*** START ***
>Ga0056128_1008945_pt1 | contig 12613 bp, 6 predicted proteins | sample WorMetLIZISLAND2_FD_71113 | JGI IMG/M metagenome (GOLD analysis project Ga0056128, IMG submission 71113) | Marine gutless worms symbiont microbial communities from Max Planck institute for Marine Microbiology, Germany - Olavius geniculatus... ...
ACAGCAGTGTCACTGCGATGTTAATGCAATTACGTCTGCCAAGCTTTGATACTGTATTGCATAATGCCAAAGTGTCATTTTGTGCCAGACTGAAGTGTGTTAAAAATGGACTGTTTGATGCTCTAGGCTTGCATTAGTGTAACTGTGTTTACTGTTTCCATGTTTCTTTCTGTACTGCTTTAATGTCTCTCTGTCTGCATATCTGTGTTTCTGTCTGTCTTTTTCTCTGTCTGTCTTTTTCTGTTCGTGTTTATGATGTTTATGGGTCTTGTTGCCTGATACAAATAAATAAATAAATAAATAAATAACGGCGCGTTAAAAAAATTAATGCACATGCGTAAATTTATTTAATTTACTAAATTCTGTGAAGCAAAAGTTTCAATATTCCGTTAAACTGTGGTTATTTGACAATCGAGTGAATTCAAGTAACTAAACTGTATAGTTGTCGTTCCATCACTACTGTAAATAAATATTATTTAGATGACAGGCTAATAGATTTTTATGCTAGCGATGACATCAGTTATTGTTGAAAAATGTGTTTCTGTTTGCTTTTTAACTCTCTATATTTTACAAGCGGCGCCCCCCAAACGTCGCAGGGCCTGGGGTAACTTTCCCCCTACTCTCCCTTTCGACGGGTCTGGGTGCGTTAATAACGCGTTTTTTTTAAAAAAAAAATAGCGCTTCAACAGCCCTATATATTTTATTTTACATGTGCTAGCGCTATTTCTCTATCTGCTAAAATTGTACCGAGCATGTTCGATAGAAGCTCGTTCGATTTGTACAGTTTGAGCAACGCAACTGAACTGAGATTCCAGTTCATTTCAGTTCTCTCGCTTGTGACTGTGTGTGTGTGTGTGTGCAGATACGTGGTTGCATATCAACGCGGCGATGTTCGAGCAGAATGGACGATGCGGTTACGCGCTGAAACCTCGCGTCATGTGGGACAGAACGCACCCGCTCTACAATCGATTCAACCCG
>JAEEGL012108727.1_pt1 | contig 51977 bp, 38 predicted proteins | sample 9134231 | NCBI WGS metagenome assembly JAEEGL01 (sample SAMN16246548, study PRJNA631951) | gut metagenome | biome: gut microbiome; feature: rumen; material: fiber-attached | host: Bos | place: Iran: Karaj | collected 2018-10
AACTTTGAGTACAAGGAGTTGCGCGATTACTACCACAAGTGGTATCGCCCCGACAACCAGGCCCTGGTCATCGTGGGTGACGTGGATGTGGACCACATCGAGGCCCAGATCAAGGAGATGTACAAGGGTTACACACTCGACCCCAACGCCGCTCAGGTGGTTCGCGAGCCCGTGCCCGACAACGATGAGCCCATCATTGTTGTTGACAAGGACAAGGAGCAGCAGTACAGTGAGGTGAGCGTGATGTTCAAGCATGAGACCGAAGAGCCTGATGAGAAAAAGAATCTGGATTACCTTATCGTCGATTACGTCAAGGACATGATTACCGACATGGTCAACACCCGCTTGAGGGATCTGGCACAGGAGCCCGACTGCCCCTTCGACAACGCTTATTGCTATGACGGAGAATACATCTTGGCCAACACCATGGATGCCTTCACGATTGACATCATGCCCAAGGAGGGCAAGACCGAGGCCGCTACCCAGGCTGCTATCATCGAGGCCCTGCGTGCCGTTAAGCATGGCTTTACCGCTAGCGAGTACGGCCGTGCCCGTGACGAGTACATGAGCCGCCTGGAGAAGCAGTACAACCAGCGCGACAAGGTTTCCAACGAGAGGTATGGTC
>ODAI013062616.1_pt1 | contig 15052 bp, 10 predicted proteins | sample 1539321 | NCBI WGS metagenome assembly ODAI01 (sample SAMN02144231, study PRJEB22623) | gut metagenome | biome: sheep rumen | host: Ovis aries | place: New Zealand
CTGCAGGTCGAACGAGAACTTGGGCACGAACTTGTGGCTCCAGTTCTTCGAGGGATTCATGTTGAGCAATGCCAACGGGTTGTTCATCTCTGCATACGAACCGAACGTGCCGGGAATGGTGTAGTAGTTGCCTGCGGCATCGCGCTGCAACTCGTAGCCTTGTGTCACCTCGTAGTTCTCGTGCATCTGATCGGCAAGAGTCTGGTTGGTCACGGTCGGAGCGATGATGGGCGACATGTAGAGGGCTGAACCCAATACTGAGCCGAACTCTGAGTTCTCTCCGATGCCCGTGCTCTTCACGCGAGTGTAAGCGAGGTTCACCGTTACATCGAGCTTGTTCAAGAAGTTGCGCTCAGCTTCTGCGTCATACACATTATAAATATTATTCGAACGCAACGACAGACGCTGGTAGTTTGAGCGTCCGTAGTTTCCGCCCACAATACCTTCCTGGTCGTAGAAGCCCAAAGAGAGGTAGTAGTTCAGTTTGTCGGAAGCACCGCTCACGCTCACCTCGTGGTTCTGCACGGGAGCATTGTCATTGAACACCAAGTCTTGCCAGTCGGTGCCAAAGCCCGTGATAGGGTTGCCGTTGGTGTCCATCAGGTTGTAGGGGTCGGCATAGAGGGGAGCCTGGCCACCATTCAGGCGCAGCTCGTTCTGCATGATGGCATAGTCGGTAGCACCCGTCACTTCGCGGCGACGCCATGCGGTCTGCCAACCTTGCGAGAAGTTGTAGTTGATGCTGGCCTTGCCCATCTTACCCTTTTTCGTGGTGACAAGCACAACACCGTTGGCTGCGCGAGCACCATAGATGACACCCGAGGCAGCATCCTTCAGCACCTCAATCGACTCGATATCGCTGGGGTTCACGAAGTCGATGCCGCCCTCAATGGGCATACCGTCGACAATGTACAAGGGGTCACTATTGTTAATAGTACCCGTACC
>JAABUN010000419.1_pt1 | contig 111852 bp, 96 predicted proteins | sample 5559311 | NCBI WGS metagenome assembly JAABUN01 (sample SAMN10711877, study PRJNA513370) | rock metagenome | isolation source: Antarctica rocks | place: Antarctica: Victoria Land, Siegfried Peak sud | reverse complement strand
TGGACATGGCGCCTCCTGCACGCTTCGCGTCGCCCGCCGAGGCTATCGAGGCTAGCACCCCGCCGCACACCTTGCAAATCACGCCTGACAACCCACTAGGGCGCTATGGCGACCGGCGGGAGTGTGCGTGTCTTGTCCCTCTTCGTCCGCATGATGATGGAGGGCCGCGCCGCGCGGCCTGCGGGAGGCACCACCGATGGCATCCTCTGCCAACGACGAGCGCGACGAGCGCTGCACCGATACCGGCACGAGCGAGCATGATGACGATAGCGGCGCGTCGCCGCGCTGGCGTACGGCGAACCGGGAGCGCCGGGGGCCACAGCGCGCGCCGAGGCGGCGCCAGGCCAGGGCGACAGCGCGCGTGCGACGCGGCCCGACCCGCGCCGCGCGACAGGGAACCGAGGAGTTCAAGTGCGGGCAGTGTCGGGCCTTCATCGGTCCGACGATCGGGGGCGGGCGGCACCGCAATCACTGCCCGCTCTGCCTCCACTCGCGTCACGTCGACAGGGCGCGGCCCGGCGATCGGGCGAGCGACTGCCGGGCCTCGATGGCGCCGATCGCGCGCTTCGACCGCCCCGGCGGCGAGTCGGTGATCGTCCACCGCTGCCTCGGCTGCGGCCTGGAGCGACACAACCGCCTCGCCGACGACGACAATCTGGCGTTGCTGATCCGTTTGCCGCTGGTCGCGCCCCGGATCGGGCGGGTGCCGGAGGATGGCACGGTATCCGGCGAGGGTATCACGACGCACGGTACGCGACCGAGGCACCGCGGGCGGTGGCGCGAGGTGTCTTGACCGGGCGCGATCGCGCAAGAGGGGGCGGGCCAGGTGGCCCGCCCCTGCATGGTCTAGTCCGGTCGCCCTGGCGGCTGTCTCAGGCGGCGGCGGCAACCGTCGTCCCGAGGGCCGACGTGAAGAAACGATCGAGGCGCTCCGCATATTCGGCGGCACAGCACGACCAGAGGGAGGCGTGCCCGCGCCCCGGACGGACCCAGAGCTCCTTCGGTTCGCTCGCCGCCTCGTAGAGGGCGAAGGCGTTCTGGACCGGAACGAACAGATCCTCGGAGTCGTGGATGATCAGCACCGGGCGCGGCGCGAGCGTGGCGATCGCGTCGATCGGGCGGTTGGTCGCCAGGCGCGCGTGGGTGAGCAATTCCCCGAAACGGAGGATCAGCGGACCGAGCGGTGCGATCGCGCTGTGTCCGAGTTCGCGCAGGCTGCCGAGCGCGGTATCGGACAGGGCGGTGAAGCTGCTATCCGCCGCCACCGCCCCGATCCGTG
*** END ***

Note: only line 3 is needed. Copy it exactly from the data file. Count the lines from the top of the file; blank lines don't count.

>JAEEGL012108727.1_pt1 | contig 51977 bp, 38 predicted proteins | sample 9134231 | NCBI WGS metagenome assembly JAEEGL01 (sample SAMN16246548, study PRJNA631951) | gut metagenome | biome: gut microbiome; feature: rumen; material: fiber-attached | host: Bos | place: Iran: Karaj | collected 2018-10